cordial invitation to settle in monastery which bears his name; and the country. However, he preferred Columban got from Agilulph, king of the pushing on to Thierry's brother at Lombards, the grant of a wild gorge, Metz, and thence up the Rhine, and between Genoa and Milan (near the the Aar and Reuss to Tugium Trebia), and there restored the church (Zug), where, Milman says," he showed of Saint Peter, and founded the long little of the gentle perseverance of the famous monastery of Bobbio. Only missionary.” They on their part were three lines are given in the guideoffended at his casting their idols into book to this place, telling of catathe lake; and a special grievance, says combs, in which are “tombs of the Jonas, was the bursting, at the breath canonised abbots." Is Columban's of his displeasure, of a huge vat of tomb among them ? His body was beer brewed for the worship of Odin. taken thither from the cave where So unpromising did the mission seem he had set up a chapel to the Virgin that the company of monks made a and where he died. Miracles accomhasty retreat to Brigantium (Bregenz) panied the translation : candles that
were blown out by the gusty wind labour, and feeling, too, that he was lighted of themselves; and a woman near the great intellectual centre. One who crouched down and bit off a piece cannot help wondering why he never of the arca which contained his body, went to Rome. Anyhow he took an and (saying nothing to her husband) active part in combating Arianism; put it under her pillow, died in her bed and he also engaged in the controthe same night. For centuries the versy about the Three Chapters of print of the saint's foot was to be seen Theodore of Mopsuestia and the down by the Trebia. He became Eutychian and Monothelite heresies, famous thereabouts; yet the church condemned by the Fifth General Counof San Colomban, near Lodi, seems cil, In his discussion of this subject to be the only one dedicated to him. with Boniface the Fourth he anticiSaint Gall had been warned of his pates the subtleties of his country. death, and sent and got his staff? ; but man, Duns Scotus, whose tomb, behind even had he been asked, this saint,
altar in the Minorites' who had already refused a bishopric, church, ought to be visited by every and said “No” to the prayer of the Oxford man who goes to Cologne. Scots of Luxeuil that he would come His contention is that the Nestorians and be their head, would surely not have are wrongly included in the condemnaaccepted the abbey of Bobbio. Bobbio tion passed on Eutychianism ; and he grew to be very important, though it warns the Pope that he only holds the never took the same rank as Luxeuil, keys so long as he gives right judgwhich was long the monastic capital ment. To the Gallic Synod of 602 he of Gaul and the first school in Chris had written with a good deal of tendom. The way the Bobbio monks bravado : “I am glad you are sitting treated Cicero's Republic, scribbling on me : I only wish you would sit their accounts over the pages, where oftener, as the canons require. If I they effectually concealed the original am the cause of this tempest, make it writing till Cardinal Mai took these to cease by treating me like Jonas; palimpsests in hand, bespeaks a lower but, remember, I am only doing as literary level than that which at Saint the fathers did.” With the Pope he Gall was kept up till comparatively was equally free, apologising for modern times. Still they always had venturing to write, as some culture : Muratori speaks of "too incisively,” being only “a silly seven hundred manuscripts of the Scot.” He is profuse in titles. tenth century there; and the chief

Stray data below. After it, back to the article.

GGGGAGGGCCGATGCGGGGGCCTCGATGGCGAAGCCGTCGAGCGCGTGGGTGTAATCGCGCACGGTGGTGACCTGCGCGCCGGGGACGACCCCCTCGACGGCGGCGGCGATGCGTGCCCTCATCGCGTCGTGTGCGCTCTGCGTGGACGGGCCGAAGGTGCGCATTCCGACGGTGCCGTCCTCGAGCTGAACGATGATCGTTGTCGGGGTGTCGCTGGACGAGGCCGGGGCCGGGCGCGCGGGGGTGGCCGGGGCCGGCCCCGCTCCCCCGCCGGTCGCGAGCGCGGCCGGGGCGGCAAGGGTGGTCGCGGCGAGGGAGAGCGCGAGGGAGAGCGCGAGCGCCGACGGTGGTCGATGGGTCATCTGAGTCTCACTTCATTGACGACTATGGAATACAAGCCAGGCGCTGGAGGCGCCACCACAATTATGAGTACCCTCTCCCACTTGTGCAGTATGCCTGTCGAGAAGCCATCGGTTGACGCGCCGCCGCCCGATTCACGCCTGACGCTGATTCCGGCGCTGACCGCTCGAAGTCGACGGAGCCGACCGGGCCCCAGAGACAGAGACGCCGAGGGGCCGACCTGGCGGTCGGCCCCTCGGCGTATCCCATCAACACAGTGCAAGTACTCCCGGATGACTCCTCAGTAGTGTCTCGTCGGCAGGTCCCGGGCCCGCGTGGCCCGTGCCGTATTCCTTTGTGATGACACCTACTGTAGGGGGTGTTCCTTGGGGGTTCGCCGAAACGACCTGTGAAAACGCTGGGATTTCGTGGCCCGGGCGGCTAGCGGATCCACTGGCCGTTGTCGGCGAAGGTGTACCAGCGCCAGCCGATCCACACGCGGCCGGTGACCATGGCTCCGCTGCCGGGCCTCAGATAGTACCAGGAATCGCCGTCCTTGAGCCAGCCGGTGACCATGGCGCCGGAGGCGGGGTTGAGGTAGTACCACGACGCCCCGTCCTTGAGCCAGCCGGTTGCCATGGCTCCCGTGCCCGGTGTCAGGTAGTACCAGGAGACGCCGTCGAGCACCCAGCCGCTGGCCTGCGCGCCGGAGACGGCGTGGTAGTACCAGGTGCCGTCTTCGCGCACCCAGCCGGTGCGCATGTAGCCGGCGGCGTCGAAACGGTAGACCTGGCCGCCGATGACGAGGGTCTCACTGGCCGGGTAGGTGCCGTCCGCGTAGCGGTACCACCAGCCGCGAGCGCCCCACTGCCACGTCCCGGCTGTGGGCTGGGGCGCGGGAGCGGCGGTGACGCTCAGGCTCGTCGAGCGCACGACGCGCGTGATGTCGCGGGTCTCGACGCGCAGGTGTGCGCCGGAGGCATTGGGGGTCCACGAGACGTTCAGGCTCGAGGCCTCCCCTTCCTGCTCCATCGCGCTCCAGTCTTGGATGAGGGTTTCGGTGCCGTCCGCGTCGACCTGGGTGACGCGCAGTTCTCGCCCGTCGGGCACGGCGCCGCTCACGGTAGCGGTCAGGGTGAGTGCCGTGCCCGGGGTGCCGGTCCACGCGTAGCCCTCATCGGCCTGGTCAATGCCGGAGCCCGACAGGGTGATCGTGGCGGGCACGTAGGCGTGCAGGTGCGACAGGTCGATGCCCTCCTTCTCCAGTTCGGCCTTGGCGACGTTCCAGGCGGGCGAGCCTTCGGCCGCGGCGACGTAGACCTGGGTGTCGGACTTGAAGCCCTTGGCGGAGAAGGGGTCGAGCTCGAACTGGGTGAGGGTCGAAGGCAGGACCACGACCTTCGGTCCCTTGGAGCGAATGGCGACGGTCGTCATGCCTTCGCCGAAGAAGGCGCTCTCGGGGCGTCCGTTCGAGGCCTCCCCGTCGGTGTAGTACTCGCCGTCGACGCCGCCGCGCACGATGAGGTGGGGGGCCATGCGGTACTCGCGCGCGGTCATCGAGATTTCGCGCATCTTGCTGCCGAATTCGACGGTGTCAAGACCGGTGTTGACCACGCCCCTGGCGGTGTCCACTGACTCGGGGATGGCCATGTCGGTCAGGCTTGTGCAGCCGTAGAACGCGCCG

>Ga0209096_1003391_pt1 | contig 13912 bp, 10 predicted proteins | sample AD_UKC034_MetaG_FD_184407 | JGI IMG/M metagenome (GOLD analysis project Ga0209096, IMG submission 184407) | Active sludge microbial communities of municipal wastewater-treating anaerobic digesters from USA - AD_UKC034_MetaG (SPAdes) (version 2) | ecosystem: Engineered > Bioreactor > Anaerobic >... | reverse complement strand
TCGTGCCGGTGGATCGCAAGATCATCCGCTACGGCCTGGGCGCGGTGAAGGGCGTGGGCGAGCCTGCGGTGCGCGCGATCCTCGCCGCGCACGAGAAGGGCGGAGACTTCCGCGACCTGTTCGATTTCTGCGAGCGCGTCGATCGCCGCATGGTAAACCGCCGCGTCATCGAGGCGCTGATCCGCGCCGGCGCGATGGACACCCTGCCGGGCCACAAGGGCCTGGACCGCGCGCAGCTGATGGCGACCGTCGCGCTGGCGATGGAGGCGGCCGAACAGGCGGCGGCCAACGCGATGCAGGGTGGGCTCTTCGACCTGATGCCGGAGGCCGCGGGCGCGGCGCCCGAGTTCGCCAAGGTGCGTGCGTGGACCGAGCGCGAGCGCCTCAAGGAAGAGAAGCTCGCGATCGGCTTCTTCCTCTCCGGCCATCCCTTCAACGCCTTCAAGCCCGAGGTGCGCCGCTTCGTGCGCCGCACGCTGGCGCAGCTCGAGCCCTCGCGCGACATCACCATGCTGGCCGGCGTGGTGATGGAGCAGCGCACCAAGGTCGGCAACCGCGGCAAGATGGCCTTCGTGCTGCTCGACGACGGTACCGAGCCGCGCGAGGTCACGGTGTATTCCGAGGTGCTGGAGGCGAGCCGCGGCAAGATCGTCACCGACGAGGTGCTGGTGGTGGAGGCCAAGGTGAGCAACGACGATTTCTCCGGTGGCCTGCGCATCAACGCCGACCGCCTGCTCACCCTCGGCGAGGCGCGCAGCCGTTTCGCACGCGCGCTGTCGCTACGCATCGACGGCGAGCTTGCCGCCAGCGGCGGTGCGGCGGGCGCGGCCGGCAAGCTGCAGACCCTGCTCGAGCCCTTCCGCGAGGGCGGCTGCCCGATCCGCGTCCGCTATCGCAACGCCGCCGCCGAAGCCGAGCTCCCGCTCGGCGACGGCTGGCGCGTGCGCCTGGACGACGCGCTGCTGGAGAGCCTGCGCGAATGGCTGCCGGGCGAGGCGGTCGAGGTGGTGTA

“To the most fair head of all the churches treasures of the Milan library in the of all Europe, the very sweet Papa, the very way of Scotic manuscripts (among lofty president, the shepherd of the shep
herds. them a Scotic Psalter of the eighth century, with Jerome's commentary)
Thus he addresses the Pope, and came from Bobbio.
then goes on to say: was suppressed in 1803, and the “You are almost a heavenly being; and church is now the parish church of Rome is the head of the world's churches. the town.
Watch, therefore, Papa, I beseech you. So But Columban had still a work to
long power will be yours as right reason abides with you.
For he is the sure doordo before his death in 615. He liked
keeper of the realm of heaven who by true Bobbio, finding there plenty of hard knowledge is able to open to the worthy and
to shut against the unworthy." I Saint Gall kept up all through life his rever
Montalembert talk of ence for Columban. For curing his betrothed, the “boundless liberty of the Chrisking Sigebert of Austrasia gave him gold and tians of this epoch, when a stranger silver vessels for the use of the altar. “Nay,”
monk could, by virtue of his sanctity, said the saint, “I shall give them to the poor, for my master always used brass, because the venture to school bishops and to Lord was nailed to the cross with brass nails.” set a Pope right." We must re
member that the Scotic Church held later, should have been wholly very different views about bishops, ignorant of it, cut off as they were and therefore about the Pope, or chief from Rome by reason of the invasions of them, from those which were held in Gaul and Britain. The Irish have elsewhere in Christendom.
always been stubbornly conservative; essentially a monastic church. The so, even when the authority of Rome abbot (whose office was often here was invoked in favour of the change, ditary in the family of the chief of those Scotie bishops and abbots who the clan among whom the monastery had not been to Rome (as Ronan, Paulistood) was the central figure : power nus's Scotic presbyter, had) clung to and dignity were his. Bishops were the old use, though it brought with it chiefly valuable for ordination. As the practical inconvenience that while Dr. Henthorn Todd, in bis Life Of St. King Oswiu was keeping Easter, his Patrick, neatly puts it, they were Kentish queen and her chaplains a sort of ecclesiastical queen - bees, were only at Palm Sunday. indispensable at certain seasons, but Besides three tracts (one a homily not coming into prominence at ordi on the nothingness of life) and five nary times.
A bout keeping Easter letters, Columban has left six poems. Columban seems to have made the At sixty-eight years old he strung same oversight which Colman after together several